Over the past few days, many Presidential candidates have spoken eloquently about Black women and our strength, power, and abilities. As I thumbed through my Twitter feed, I came upon Elizabeth Warren’s tweet that had a new plan to address issues that are impacting Black women. I also came across a video of Presidential hopeful Pete Buttigieg stating, “I stand here aware, that Black women are not just the backbone of the Democratic Party but the bone and sinew that is making our democracy whole.”
Black women aren’t just the backbone of the Democratic Party, they are the bone and sinew that make our democracy whole. When Black women mobilize, outcomes change. #essencefest pic.twitter.com/p3k5ZVpCbI
— Pete Buttigieg (@PeteButtigieg) July 7, 2019
Thank you, Pete, for that information.
However, newsflash to Pete and anyone else that wants to echo his sentiments…you are not telling Black women anything that we do not already know. And here’s the kicker, we KNOW that you KNOW and have always KNOWN the power, influence, and impact of Black women which is why throughout history, White America has either tried to silence it, kill it, or commandeer it -which is where we are now in America.
Right now, we are in awakening where people see the power and potential of harnessing the talent, creativity, ingenuity of Black Women not because they have any real interest in uplifting Black women but because the influence of Black Women is now a commodity. The influence of Black women can make or break an election. The influence of Black women can cause your products to fly off the shelves. The influence of Black women can shift industry standards. The influence of Black women can impact an entire economy. The influence of Black women sets the trends.
Before it was convenient just to hijack and co-opt everything about Black women. Why actually get a “real” Black woman when you can take a White woman and surgically enhance her until she “looks the part?” So, they snatched everything- our hairstyles, our skin color, our lips, our hips, our slang, our mannerisms, our food. Some of them have built entire empires co-opting the essence of Black women. But the funny thing is, no matter how you attempt to co-opt Black women, imitations will never be as great as the real thing.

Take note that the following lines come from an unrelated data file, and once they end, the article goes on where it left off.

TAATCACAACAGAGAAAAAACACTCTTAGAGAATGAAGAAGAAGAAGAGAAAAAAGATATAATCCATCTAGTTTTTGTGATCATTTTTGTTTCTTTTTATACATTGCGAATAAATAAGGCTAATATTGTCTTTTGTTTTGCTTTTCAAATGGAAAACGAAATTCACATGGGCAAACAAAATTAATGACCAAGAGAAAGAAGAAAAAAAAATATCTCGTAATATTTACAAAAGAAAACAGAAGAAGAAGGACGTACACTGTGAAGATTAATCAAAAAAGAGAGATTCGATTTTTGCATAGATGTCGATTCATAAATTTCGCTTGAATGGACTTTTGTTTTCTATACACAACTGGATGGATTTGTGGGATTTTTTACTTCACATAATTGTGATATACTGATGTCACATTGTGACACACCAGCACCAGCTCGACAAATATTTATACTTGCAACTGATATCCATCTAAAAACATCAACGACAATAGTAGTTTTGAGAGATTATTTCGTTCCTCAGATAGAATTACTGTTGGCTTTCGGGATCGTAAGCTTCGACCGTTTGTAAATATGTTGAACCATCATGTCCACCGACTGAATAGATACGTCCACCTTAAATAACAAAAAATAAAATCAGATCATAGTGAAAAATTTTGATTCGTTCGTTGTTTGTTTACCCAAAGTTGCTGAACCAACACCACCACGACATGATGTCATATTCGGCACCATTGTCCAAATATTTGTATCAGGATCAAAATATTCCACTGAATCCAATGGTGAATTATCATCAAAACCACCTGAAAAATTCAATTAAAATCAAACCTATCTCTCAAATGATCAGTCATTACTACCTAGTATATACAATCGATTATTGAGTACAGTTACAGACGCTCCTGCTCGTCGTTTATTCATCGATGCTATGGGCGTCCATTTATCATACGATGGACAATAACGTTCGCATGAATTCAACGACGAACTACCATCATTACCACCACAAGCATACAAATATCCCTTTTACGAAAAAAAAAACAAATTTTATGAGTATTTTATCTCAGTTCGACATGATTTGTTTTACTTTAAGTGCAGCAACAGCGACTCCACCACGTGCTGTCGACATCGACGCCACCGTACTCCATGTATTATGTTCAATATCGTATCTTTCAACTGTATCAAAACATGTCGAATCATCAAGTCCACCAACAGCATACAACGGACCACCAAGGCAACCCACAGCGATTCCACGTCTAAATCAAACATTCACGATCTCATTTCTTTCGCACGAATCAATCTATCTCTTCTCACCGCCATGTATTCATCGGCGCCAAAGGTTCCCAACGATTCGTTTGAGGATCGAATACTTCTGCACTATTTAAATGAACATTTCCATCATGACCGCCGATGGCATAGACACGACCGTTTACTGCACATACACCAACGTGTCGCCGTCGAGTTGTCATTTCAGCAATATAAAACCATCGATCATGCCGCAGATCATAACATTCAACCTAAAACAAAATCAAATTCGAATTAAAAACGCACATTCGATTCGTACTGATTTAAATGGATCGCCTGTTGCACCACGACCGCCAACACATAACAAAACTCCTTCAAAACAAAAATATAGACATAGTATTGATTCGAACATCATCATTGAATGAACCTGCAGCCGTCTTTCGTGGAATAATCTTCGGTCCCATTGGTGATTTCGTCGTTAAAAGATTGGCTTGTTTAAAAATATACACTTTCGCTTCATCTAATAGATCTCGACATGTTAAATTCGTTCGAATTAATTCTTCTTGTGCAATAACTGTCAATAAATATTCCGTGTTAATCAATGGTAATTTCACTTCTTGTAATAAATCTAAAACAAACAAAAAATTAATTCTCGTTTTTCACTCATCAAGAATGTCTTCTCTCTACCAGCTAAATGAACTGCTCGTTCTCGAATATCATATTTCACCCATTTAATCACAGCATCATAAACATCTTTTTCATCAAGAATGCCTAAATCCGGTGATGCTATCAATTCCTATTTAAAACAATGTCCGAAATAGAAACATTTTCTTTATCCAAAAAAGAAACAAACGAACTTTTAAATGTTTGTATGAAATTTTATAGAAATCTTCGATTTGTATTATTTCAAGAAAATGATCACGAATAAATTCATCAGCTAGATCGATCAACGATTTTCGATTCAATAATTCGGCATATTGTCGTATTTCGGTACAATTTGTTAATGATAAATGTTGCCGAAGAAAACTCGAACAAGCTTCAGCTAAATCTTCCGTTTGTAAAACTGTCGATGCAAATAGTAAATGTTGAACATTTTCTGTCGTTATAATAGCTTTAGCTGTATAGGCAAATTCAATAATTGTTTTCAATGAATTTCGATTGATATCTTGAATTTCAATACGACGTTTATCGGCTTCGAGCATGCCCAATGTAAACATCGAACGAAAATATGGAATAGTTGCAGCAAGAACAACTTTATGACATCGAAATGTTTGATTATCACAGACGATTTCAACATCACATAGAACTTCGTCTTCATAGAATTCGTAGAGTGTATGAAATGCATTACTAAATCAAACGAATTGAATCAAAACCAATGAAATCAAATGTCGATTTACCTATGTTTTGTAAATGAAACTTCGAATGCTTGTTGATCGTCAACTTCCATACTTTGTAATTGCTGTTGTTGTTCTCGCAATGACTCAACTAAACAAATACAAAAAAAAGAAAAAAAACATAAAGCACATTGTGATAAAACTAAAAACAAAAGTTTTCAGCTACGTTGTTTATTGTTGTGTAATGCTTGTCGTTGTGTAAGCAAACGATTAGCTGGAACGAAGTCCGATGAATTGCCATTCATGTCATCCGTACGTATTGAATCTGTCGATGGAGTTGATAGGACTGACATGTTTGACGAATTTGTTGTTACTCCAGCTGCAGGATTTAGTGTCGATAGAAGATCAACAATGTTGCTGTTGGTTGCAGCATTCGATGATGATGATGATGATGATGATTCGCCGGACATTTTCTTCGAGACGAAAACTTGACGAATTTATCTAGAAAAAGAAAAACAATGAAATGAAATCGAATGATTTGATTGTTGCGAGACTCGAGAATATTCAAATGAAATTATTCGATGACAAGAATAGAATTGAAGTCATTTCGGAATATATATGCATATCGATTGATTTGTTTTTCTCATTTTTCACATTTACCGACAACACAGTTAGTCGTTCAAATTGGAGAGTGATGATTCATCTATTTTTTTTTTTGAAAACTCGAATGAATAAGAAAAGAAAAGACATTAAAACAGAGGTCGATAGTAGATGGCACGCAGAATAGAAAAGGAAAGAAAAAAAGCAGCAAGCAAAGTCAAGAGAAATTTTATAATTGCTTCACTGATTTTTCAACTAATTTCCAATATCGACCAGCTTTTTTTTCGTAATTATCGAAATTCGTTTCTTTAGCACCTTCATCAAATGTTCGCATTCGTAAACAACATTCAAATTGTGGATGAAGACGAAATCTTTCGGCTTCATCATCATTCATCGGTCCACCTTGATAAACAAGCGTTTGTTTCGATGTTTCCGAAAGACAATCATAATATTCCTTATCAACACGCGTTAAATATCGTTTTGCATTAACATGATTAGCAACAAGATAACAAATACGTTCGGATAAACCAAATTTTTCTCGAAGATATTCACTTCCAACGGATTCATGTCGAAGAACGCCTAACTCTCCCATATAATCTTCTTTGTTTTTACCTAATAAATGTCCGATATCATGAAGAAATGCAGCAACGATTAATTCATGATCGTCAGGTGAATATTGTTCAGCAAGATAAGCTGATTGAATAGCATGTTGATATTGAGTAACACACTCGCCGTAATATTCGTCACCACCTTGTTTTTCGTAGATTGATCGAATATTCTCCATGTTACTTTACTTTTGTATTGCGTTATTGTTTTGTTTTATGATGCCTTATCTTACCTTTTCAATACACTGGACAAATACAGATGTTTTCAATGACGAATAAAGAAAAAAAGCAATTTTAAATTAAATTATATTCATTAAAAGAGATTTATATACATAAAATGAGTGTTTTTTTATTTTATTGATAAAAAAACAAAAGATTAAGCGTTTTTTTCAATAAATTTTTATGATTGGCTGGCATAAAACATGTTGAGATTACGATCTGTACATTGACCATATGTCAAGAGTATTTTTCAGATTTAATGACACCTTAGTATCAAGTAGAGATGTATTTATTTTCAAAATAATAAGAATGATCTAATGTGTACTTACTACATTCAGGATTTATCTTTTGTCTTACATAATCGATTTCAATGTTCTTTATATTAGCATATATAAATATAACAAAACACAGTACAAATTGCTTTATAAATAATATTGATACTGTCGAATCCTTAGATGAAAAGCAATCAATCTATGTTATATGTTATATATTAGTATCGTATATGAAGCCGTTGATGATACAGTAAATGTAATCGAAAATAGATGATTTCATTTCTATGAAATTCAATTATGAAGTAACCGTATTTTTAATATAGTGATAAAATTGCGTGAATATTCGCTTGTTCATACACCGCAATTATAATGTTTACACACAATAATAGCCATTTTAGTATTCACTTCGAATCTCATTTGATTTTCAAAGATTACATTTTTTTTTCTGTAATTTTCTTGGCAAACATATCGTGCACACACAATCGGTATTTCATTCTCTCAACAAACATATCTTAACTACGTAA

And this world noticed the shift. So now it is socially acceptable and profitable to pull Black women from the kitchen to the spotlight. It is now cool that a Black woman is your bestie. It is seen as progressive to say you watch Joy Reid and love April Ryan. It is catchy to call Congresswoman Maxine Waters, “Auntie Maxine.” It is all the rage now to get in formation. It is acceptable to invite the Black woman to your brunch. It is seen as progressive to have a Black woman on staff. And it’s always punctuated with the selling and talking point, #TrustBlackWomen.
For me, that hashtag has become as common as #Diversity and #Inclusion. Those words are stamped on to everything because diversity and inclusion are good for business. However, when I see these hashtags, my first question is, “What is your motive?”
It is easy to create a hashtag and never do one thing to practice diversity and inclusion truly. (I understand that some of the Democratic candidates have some Black women in leadership roles however this extends far beyond any political campaign.) It is easy to say Trust Black Women and NEVER do anything to show that you actually do Trust Black Women. I do not get excited when I hear White people say Trust Black Women. As a Black woman, I understand this phrase in practice often translates to use Black women, allow Black women to do all the work, allow Black women to be the feet and never the face of movements, steal from Black women, harness Black women’s ideas and creativity for White America’s gain, pay Black women less than their worth, never promote Black women, allow Black women to lead from the back of the line, step on a Black woman’s back to get to the top.
Trusting Black Women is more than a catchy hashtag. It is more than a talking point on the campaign trail. Trusting Black Women is more than inviting a Black woman to the table without any leadership or decision-making authority. Do not invite me to the table if I am expected to sit pretty and poised with no power. Do not invite me to the table if you want a sassy, finger snapping, Black woman for entertainment purposes only. Do not invite me to the table so I can be the face of your faux Trust Black Women campaign. Making a hashtag does absolutely nothing without clear motives and actions behind it.
Trusting Black Women isn’t done so that Black women can carry you on our backs. Trusting Black Women means as a White person, you are willing to fall back, step aside, decrease so that a Black woman may increase. It means giving Black Women their credit. Trust Black Women means paying Black women their worth. Trust Black Women means listening to the issues that impact Black women and swallowing down the need to say, “Not All.” Trust Black Women means owning your part in a system that has been designed to benefit White people. Trust Black Women means allowing Black women to lead with authority. Trust Black women means being a real ally and having difficult conversations with your family members. Trust Black Women means not tone policing Black women because we have said something about racism that made you uncomfortable. Trust Black Women means standing with Black women in our times of need. Trust Black Women means reevaluating and tearing down every single system in America that has benefited White people. Trust Black Women means listening to Black women at the beginning, and not after all hell has broken loose.
If you want to Trust Black Women move beyond making this sentiment a social media hashtag for your gain but make it something that you practice in your everyday life. Only then will things truly begin to change.
Trust me. I’m a Black Woman.